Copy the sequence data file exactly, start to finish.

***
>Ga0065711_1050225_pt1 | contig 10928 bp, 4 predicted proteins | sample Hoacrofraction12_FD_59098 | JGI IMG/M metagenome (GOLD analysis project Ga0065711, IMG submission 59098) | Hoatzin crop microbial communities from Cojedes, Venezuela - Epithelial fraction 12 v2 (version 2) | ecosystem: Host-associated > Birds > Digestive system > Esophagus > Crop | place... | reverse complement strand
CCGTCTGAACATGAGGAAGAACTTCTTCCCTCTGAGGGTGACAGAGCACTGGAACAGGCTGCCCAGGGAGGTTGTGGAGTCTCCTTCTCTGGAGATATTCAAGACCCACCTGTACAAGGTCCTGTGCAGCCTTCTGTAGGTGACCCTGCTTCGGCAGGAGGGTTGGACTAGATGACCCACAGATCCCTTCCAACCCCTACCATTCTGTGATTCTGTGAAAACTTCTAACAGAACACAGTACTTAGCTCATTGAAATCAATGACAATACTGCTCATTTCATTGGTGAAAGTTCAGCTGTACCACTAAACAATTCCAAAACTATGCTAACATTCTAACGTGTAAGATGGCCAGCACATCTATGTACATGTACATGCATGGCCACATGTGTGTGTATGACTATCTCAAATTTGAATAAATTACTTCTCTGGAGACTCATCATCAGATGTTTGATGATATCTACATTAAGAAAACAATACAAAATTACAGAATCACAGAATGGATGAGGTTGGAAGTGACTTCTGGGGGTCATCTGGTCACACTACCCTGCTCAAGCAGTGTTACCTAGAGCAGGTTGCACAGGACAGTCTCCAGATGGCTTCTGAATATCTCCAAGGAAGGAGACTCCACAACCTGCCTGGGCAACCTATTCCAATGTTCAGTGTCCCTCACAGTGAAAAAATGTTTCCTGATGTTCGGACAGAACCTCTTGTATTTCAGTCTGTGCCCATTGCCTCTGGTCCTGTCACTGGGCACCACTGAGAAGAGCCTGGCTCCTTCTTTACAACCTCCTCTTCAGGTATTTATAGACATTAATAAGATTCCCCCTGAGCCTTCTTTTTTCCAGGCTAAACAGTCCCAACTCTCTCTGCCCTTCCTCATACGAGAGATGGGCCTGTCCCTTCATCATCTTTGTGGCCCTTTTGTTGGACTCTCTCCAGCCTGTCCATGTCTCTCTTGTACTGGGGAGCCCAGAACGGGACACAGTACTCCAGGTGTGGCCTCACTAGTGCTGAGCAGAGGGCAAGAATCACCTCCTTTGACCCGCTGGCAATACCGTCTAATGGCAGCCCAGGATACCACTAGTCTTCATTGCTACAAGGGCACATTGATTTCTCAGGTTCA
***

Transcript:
>Ga0065711_1050225_pt1 | contig 10928 bp, 4 predicted proteins | sample Hoacrofraction12_FD_59098 | JGI IMG/M metagenome (GOLD analysis project Ga0065711, IMG submission 59098) | Hoatzin crop microbial communities from Cojedes, Venezuela - Epithelial fraction 12 v2 (version 2) | ecosystem: Host-associated > Birds > Digestive system > Esophagus > Crop | place... | reverse complement strand
CCGTCTGAACATGAGGAAGAACTTCTTCCCTCTGAGGGTGACAGAGCACTGGAACAGGCTGCCCAGGGAGGTTGTGGAGTCTCCTTCTCTGGAGATATTCAAGACCCACCTGTACAAGGTCCTGTGCAGCCTTCTGTAGGTGACCCTGCTTCGGCAGGAGGGTTGGACTAGATGACCCACAGATCCCTTCCAACCCCTACCATTCTGTGATTCTGTGAAAACTTCTAACAGAACACAGTACTTAGCTCATTGAAATCAATGACAATACTGCTCATTTCATTGGTGAAAGTTCAGCTGTACCACTAAACAATTCCAAAACTATGCTAACATTCTAACGTGTAAGATGGCCAGCACATCTATGTACATGTACATGCATGGCCACATGTGTGTGTATGACTATCTCAAATTTGAATAAATTACTTCTCTGGAGACTCATCATCAGATGTTTGATGATATCTACATTAAGAAAACAATACAAAATTACAGAATCACAGAATGGATGAGGTTGGAAGTGACTTCTGGGGGTCATCTGGTCACACTACCCTGCTCAAGCAGTGTTACCTAGAGCAGGTTGCACAGGACAGTCTCCAGATGGCTTCTGAATATCTCCAAGGAAGGAGACTCCACAACCTGCCTGGGCAACCTATTCCAATGTTCAGTGTCCCTCACAGTGAAAAAATGTTTCCTGATGTTCGGACAGAACCTCTTGTATTTCAGTCTGTGCCCATTGCCTCTGGTCCTGTCACTGGGCACCACTGAGAAGAGCCTGGCTCCTTCTTTACAACCTCCTCTTCAGGTATTTATAGACATTAATAAGATTCCCCCTGAGCCTTCTTTTTTCCAGGCTAAACAGTCCCAACTCTCTCTGCCCTTCCTCATACGAGAGATGGGCCTGTCCCTTCATCATCTTTGTGGCCCTTTTGTTGGACTCTCTCCAGCCTGTCCATGTCTCTCTTGTACTGGGGAGCCCAGAACGGGACACAGTACTCCAGGTGTGGCCTCACTAGTGCTGAGCAGAGGGCAAGAATCACCTCCTTTGACCCGCTGGCAATACCGTCTAATGGCAGCCCAGGATACCACTAGTCTTCATTGCTACAAGGGCACATTGATTTCTCAGGTTCA